I used to be a language snob, complete with William Safire trading card. Growing up with teacher parents who corrected my grammar made me hypersensitive to language rules. (“Where’s he at? Between the ‘a’ and the ‘t’!” and “You’re ‘done’? Let’s stick a fork in you!”) Plus, excelling at grammar, punctuation and spelling tempted me to think people who didn’t speak “properly” were uneducated or lazy. How could you hear correct grammar at school and (sometimes!) on TV and still say, “I didn’t do nothing” or “I should of went fishing”?
My “Aha!” Moment
Then I had a daughter with dyslexia, who not only couldn’t follow the inconsistent, irrational rules of English spelling (How do you pronounce “ghoti”?)* and grammar, but still doesn’t remember the differences between (oops! among) to, two and too.
Another sea-change in my attitude occurred when I read The Story of English by McCrum, Cran and MacNeil. As I railed against Ebonics in the seventies, I was shocked to read that my own “proper” language was the product of hundreds of years of the same sort of evolutionary bastardization. English began as West Germanic, with the Angles, Saxons and Jutes arriving in England and pushing the Celts westward. It was changed by invading Norse speakers in the 9th and 10th centuries and Norman-French speakers in the 11th. During the Renaissance, French, Latin, Greek and Italian influences changed the language and grammar. Scholars tidied up English in the 16th and 17th, but punctuation was still haphazard in the early 17th century. English has been enlarged by words and constructions from Asia, the Caribbean, Africa and Native Americans. Continue reading The Shocking Truth about “Proper” English: How Millennials are Changing our Punctuation and Grammar and What it Means to Us as Writers
So, did you cure all your warts last week? At least, I hope you used blood, sweat and tears (and toil) and searched here, there and everywhere for examples of the Rule of Three. I swear to tell the truth, the whole truth, and nothing but the truth in giving you the “thinner, lighter, and faster” version of how to use it to add creative power to your own writing.
♠ You can apply the Rule of Three to all sorts of writing building blocks: words and phrases and clauses and sentences. (I know, that’s not three. Get over it. I needed to write it that way for the *Note* that’s coming next.) [*Note* Did you recognize “words and phrases and clauses,” a use of the Rule of Three fromSchoolhouse Rock’s “Conjunction Junction”?]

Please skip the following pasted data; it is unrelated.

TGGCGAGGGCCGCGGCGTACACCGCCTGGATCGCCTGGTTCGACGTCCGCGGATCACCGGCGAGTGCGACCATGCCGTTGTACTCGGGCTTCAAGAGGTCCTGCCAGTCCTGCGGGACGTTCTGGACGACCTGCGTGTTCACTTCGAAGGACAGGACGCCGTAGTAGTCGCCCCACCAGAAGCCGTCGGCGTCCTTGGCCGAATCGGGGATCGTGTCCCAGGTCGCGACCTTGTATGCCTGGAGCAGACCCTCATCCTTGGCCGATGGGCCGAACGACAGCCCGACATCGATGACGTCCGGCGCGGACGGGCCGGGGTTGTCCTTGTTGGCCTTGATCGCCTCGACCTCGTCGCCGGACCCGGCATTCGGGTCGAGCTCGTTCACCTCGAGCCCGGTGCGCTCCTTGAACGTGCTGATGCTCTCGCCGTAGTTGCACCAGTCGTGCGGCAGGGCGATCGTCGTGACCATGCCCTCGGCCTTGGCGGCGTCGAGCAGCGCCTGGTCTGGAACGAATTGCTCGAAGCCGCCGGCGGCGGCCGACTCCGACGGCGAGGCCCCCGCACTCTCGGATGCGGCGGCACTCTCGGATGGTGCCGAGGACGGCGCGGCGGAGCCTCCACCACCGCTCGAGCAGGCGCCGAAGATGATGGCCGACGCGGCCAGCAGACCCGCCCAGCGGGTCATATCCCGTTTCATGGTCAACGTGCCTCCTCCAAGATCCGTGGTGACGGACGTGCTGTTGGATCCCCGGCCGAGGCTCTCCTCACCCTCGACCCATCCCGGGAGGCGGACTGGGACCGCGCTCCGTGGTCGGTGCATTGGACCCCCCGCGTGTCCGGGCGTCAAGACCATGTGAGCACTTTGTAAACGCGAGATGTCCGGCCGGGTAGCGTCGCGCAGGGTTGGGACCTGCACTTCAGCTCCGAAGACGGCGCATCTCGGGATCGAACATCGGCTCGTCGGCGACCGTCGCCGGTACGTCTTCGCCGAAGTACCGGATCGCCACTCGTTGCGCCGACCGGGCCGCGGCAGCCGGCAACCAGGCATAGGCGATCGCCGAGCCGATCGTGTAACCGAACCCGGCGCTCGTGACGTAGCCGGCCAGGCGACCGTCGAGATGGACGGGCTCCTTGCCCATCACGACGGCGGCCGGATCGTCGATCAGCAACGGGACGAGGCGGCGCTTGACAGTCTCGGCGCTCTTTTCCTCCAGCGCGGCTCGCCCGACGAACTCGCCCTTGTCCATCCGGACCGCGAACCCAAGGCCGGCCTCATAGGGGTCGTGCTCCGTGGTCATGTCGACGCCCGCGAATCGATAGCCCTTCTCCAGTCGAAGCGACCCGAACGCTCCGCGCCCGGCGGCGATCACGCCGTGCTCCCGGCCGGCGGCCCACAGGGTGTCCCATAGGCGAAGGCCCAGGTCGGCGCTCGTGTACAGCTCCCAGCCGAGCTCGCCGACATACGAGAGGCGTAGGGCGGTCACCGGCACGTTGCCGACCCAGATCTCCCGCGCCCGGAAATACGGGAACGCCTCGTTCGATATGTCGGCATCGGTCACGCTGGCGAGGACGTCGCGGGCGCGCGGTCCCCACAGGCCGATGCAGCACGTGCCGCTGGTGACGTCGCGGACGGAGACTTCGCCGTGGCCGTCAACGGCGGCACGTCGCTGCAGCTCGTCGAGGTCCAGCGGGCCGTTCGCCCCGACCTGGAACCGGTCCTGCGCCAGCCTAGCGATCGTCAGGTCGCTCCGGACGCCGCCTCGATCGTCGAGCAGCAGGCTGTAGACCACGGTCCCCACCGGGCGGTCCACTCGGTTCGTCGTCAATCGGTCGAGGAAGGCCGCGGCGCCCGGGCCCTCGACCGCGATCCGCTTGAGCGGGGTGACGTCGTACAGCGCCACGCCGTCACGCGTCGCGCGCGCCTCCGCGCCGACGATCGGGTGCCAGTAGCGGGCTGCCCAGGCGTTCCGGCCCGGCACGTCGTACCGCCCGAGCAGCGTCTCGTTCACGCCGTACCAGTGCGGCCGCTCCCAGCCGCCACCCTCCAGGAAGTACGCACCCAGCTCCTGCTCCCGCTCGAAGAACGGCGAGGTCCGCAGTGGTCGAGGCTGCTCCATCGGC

♣There are three main Rule of Three processes you can apply to those building blocks: repetition, lists and progressions.
♥The Rule of Three can also be applied to the structures of the creative and business works you write.
You’re reading WowPow because, like most writers (me, too!), you’re always looking to better your craft. There are so many resources available today that you could spend your children’s inheritance and your summer vacation sifting through them to find even one that speaks to you. To save your children from penury and make sure you actually wiggle your piggies in the sand, I’m sharing the writing resources I can’t live without. These are real, honest-to-J. K. Rowling, published-by fancy-dancy-publishers books. I’ve read them multiple times and I get new inspiration every time.
These should be on your desk, getting dog-eared and spine-broken. If you’ve already read them, let this be a reminder to read ’em again.
Getting this blog out on Thursdays isn’t working for me. Most of you seemed to prefer Sunday night, too. So, I’m returning to publishing late Sunday nights for Monday mornings. Look for my next post this Sunday/Monday.
In the meantime, I’m posting a photo here as a story prompt. Here are some ideas, but don’t limit yourself to them:
What is happening here? What has just taken place? What is about to occur? Create a realistic story, a fantasy, a fairy tale or a horror tale. How did these figures/puppets get here? Are they sentient or simply dolls? Tell a story in which the figures are not what you’d expect. Make them main characters or minor props. What role does the setting play in your story? When and where does the story take place? Make the mood be as it appears in the photo or change it drastically. Add a specific item that changes everything. Who will tell your story?
Have fun with this! I can’t wait to read your work!